We can be set free from fault-finding and blame and regain victory over ourselves if we follow these ten steps:
1. Know that we have a choice:
If we think “he hates me”, the world would tell us to hate him back.
If she hits me, we learn to hit her back.
God wants us to behave differently. Blindly following the example we were taught is imitation and to be avoided at all costs:
If Thou wishest a discerning eye and seekest for a hearing ear, set thou aside that which thou hast heard from fathers and ancestors, for such things are imitation — and then seek for the truth with the utmost attention until the divine confirmation may reach thee and the matter may be properly disclosed unto thee. (Bahá’u’lláh, Baha’i World Faith, p. 387)
‘Abdu’l-Bahá promises us:
If we abandon these timeworn blind imitations and investigate reality, all of us will be unified. No discord will remain; antagonism will disappear. All will associate in fellowship. All will enjoy the cordial bonds of friendship. The world of creation will then attain composure. The dark and gloomy clouds of blind imitations and dogmatic variances will be scattered and dispelled; the Sun of Reality will shine most gloriously. (Abdu’l-Bahá, The Promulgation of Universal Peace, p. 344-345)
We have to make a choice about which Kingdom we’re going to serve: God’s Word, or the promptings of our lower nature? With God, all things are possible and we can make changes in the way we react to things. We can discern the faults of others but not condemn them.
2. Turn towards God
Against calumny there is no defence . . . having no helper, assistant nor shelter from the sword of accusation and the teeth of calumny, save God! (Abdu’l-Bahá, Tablets of Abdu’l-Bahá v2, p. 379)
The Master said: turn your back to the darkness and your face to Me. (Shoghi Effendi, The Unfolding Destiny of the British Baha’i Community, p. 457)
We supplicate God that He may destroy the veils which limit our vision and that these becloudings which darken the way of the manifestation of the shining lights may be dispelled in order that the effulgent Sun of Reality may shine forth. We implore and invoke God, seeking His assistance and confirmation. (Abdu’l-Bahá, Foundations of World Unity, p. 76)
3. Focus on God and not on our own personal battles
It’s hard to feel close to other people – the distance between us is too great, but if we each walk with God and follow His teachings, we’ll automatically draw closer to each other.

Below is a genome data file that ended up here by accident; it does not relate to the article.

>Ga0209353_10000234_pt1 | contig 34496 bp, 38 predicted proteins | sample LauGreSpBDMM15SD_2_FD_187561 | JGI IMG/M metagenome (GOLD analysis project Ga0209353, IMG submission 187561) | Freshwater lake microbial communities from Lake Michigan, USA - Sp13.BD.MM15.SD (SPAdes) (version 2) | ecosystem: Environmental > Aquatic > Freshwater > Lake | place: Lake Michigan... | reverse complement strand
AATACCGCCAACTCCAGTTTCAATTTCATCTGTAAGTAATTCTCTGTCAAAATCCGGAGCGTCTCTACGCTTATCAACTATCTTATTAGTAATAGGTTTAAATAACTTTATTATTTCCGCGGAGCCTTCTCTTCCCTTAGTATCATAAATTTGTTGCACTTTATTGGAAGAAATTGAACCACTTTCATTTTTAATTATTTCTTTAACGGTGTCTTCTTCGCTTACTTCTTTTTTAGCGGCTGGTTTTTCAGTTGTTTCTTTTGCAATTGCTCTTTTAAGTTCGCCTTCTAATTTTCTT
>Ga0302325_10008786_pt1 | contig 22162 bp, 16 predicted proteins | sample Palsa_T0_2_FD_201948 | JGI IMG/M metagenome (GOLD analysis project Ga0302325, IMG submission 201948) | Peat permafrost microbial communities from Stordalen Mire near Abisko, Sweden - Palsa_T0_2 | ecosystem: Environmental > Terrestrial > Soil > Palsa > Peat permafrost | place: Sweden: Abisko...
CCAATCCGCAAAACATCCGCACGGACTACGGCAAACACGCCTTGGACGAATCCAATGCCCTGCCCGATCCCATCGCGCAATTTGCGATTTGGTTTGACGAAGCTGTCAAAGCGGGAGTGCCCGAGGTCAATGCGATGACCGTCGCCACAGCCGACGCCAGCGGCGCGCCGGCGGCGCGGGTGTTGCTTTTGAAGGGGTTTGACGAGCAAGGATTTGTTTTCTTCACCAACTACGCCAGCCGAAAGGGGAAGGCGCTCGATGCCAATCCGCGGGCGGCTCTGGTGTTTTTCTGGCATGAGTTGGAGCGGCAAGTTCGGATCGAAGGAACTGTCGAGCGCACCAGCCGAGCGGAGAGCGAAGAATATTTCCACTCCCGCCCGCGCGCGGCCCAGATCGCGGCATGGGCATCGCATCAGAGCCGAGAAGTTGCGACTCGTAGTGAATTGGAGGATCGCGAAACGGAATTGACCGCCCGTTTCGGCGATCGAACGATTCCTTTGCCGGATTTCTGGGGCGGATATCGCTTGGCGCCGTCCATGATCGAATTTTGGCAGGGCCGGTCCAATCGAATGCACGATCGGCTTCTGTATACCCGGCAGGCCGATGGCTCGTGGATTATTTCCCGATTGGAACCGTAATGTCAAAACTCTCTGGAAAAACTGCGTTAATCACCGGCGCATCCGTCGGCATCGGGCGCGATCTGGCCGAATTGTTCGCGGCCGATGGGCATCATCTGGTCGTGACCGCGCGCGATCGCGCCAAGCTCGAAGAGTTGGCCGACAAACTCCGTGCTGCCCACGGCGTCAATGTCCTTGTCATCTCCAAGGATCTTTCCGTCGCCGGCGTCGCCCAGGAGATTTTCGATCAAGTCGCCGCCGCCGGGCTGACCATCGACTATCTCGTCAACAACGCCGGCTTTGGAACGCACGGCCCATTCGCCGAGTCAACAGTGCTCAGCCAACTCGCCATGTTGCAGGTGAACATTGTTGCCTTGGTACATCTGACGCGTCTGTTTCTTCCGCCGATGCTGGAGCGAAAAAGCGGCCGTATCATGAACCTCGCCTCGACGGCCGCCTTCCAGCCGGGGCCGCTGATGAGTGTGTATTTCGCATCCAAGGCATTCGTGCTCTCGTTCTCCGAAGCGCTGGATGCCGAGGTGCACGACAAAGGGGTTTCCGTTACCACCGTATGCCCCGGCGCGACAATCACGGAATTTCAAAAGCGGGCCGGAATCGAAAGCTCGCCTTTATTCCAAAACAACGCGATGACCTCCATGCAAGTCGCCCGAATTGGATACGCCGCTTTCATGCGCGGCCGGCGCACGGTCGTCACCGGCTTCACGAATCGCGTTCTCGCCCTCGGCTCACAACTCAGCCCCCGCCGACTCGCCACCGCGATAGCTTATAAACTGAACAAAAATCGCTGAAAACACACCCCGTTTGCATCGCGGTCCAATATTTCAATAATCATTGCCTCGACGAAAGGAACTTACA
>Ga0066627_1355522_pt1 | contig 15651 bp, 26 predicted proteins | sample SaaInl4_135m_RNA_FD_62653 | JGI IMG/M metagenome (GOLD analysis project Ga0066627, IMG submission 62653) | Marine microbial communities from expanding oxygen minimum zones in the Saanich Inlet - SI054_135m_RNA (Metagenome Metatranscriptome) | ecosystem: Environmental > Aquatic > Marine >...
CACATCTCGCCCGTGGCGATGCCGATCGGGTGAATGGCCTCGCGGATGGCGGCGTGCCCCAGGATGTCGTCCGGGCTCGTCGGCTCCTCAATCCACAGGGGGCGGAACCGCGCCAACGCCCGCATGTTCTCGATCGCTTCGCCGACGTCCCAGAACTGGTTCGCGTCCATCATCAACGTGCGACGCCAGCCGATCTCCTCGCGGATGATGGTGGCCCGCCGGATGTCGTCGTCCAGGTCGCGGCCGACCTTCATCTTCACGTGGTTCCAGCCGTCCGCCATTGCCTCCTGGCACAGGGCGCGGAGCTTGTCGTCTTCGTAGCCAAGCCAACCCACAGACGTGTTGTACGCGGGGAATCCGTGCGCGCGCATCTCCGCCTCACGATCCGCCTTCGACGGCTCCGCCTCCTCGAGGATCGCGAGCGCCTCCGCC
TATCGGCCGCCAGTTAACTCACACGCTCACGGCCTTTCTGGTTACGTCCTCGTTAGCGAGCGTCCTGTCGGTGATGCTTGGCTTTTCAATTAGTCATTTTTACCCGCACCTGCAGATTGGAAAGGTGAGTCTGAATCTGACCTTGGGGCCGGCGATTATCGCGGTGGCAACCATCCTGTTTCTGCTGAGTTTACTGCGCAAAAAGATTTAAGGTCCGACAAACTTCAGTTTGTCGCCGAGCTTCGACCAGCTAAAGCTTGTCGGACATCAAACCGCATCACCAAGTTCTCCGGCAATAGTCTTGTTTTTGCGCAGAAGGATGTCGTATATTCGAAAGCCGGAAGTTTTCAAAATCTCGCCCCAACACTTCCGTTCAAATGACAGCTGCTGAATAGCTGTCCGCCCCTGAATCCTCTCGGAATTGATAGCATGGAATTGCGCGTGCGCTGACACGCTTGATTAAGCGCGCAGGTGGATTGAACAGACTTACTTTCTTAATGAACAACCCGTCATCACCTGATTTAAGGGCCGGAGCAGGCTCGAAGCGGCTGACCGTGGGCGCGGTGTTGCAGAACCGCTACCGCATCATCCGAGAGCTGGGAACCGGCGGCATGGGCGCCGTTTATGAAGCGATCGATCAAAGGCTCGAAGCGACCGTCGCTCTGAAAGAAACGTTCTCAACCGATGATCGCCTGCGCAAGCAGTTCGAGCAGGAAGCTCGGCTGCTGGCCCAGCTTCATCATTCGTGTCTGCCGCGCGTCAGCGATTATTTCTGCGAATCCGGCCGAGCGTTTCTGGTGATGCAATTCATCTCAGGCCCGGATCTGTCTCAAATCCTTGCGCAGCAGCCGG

As we see in the diagram, “you and me” are far apart, and no amount of good-will on our part will bring us close together. When each of us gets closer to God, though, we automatically draw closer to each other.
4. Immerse ourselves in the Writings and be programmed by God’s word. We have to know the Word of God so we can discern truth from error; recognize thoughts that are not from Him, and don’t get caught up in lies. We need to be constantly vigilant so we can catch the thoughts before they take hold and do their damage.
It demands daily vigilance in the control of one’s carnal desires and corrupt inclinations. (Shoghi Effendi: The Advent of Divine Justice, p. 30)
The best way to retrain our thought processes with God’s truth is through immersing ourselves in the Ocean of His Words. When we renew our minds and replace old modes of thinking with new, God’s Word will teach us what’s from Him and what’s from our lower natures.
God is the only one able to convict someone of sin. To know what is acceptable before God or not, we have the Writings to turn too. They make us want to do better; be better; they strengthen our relationship with God; they make us feel hopeful, positive and longing to change.
We can trust that the thoughts that come to us from God are always based in the Word of God, when they come from ourselves, they’re based on our own experiences and decisions, and come from an unrenewed mind. When our minds are continually being renewed through reading the Writings morning and eve, we will be in a much better position to discern where our thoughts are coming from.